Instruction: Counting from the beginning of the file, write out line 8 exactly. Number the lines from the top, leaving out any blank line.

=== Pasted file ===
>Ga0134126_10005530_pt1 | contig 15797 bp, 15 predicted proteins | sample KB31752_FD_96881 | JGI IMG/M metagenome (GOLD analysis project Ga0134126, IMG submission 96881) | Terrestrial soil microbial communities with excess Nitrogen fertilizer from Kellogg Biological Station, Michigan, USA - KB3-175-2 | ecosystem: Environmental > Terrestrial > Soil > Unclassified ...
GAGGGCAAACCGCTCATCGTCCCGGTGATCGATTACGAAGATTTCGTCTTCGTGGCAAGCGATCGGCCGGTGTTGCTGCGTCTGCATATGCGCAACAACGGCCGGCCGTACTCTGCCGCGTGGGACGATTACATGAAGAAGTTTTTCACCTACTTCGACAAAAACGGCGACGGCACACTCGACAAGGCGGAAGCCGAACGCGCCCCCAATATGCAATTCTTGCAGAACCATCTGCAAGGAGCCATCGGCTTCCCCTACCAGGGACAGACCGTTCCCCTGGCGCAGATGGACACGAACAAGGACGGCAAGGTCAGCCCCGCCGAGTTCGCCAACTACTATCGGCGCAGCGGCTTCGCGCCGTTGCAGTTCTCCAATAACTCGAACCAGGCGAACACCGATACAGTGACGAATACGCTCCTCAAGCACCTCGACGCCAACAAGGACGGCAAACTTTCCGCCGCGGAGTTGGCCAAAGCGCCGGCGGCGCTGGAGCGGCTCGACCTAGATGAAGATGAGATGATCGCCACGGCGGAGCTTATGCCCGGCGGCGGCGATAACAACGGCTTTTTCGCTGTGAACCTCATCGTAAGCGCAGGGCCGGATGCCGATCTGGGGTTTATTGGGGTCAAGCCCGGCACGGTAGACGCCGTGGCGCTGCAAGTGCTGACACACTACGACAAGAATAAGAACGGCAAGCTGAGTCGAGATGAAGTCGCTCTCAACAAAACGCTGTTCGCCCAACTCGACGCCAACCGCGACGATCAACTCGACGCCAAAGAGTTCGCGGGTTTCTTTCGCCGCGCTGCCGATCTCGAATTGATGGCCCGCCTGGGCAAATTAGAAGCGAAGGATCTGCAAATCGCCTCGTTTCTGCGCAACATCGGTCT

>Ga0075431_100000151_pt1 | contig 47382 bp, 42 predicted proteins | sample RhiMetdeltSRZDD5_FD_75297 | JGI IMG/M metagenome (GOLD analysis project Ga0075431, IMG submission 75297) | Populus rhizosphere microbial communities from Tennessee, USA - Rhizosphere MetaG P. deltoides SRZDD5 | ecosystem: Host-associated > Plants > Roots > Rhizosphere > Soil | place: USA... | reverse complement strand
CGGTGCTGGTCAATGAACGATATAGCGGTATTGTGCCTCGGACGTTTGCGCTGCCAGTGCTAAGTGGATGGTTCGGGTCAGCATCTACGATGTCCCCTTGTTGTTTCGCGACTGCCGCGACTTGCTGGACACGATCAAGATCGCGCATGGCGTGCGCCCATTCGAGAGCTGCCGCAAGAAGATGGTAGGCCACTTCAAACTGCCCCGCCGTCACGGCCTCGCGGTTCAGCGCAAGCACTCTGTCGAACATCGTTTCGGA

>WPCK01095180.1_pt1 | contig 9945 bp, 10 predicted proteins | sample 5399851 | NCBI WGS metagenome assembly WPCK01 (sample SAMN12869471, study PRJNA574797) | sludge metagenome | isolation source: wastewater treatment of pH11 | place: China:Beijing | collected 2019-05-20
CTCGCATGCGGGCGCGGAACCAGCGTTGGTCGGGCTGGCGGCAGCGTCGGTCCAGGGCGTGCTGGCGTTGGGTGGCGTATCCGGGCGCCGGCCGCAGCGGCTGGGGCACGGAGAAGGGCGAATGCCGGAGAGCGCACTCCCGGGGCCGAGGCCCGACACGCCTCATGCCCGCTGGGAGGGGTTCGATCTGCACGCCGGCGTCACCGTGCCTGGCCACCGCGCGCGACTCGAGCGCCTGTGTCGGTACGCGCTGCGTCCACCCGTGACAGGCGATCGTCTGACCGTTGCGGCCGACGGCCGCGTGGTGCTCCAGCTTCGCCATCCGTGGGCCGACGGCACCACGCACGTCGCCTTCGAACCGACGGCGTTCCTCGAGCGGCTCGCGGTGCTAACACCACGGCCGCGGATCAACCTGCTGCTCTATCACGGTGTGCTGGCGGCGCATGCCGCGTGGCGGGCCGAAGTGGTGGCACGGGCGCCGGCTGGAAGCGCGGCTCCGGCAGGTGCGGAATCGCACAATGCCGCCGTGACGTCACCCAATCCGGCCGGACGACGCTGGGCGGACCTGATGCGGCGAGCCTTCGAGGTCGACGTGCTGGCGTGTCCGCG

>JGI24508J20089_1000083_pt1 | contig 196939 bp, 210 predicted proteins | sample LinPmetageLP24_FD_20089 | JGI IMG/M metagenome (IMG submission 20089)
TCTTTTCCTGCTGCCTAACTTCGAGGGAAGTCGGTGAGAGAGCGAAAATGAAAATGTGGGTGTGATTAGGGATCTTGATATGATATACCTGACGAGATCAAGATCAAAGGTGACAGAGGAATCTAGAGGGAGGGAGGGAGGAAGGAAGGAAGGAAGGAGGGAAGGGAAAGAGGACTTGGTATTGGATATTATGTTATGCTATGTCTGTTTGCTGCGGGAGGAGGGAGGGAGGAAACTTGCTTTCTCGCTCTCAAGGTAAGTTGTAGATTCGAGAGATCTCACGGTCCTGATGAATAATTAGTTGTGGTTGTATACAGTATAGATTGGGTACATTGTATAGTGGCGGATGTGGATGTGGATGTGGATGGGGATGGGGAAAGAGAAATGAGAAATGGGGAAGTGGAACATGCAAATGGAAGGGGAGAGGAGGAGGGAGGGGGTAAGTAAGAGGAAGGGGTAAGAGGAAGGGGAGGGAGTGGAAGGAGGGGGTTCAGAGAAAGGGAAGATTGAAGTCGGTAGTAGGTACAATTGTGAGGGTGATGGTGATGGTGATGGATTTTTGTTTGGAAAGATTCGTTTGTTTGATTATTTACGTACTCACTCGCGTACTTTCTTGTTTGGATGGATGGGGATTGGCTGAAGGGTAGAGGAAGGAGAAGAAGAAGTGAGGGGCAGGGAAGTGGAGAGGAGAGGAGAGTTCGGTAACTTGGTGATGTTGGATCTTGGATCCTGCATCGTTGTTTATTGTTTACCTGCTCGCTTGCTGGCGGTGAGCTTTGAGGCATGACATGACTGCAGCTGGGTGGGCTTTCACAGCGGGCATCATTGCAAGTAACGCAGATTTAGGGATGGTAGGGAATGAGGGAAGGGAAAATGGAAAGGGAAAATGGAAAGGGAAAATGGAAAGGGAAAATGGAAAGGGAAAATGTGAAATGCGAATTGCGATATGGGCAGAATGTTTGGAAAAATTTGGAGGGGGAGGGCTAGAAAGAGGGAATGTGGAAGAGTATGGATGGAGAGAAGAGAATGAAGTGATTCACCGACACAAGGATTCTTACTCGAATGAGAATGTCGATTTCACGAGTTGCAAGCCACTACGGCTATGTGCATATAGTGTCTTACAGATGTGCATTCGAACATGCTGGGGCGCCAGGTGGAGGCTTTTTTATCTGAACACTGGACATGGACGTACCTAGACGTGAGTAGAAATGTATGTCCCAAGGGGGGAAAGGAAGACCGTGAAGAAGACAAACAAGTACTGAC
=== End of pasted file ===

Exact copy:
TCTTTTCCTGCTGCCTAACTTCGAGGGAAGTCGGTGAGAGAGCGAAAATGAAAATGTGGGTGTGATTAGGGATCTTGATATGATATACCTGACGAGATCAAGATCAAAGGTGACAGAGGAATCTAGAGGGAGGGAGGGAGGAAGGAAGGAAGGAAGGAGGGAAGGGAAAGAGGACTTGGTATTGGATATTATGTTATGCTATGTCTGTTTGCTGCGGGAGGAGGGAGGGAGGAAACTTGCTTTCTCGCTCTCAAGGTAAGTTGTAGATTCGAGAGATCTCACGGTCCTGATGAATAATTAGTTGTGGTTGTATACAGTATAGATTGGGTACATTGTATAGTGGCGGATGTGGATGTGGATGTGGATGGGGATGGGGAAAGAGAAATGAGAAATGGGGAAGTGGAACATGCAAATGGAAGGGGAGAGGAGGAGGGAGGGGGTAAGTAAGAGGAAGGGGTAAGAGGAAGGGGAGGGAGTGGAAGGAGGGGGTTCAGAGAAAGGGAAGATTGAAGTCGGTAGTAGGTACAATTGTGAGGGTGATGGTGATGGTGATGGATTTTTGTTTGGAAAGATTCGTTTGTTTGATTATTTACGTACTCACTCGCGTACTTTCTTGTTTGGATGGATGGGGATTGGCTGAAGGGTAGAGGAAGGAGAAGAAGAAGTGAGGGGCAGGGAAGTGGAGAGGAGAGGAGAGTTCGGTAACTTGGTGATGTTGGATCTTGGATCCTGCATCGTTGTTTATTGTTTACCTGCTCGCTTGCTGGCGGTGAGCTTTGAGGCATGACATGACTGCAGCTGGGTGGGCTTTCACAGCGGGCATCATTGCAAGTAACGCAGATTTAGGGATGGTAGGGAATGAGGGAAGGGAAAATGGAAAGGGAAAATGGAAAGGGAAAATGGAAAGGGAAAATGGAAAGGGAAAATGTGAAATGCGAATTGCGATATGGGCAGAATGTTTGGAAAAATTTGGAGGGGGAGGGCTAGAAAGAGGGAATGTGGAAGAGTATGGATGGAGAGAAGAGAATGAAGTGATTCACCGACACAAGGATTCTTACTCGAATGAGAATGTCGATTTCACGAGTTGCAAGCCACTACGGCTATGTGCATATAGTGTCTTACAGATGTGCATTCGAACATGCTGGGGCGCCAGGTGGAGGCTTTTTTATCTGAACACTGGACATGGACGTACCTAGACGTGAGTAGAAATGTATGTCCCAAGGGGGGAAAGGAAGACCGTGAAGAAGACAAACAAGTACTGAC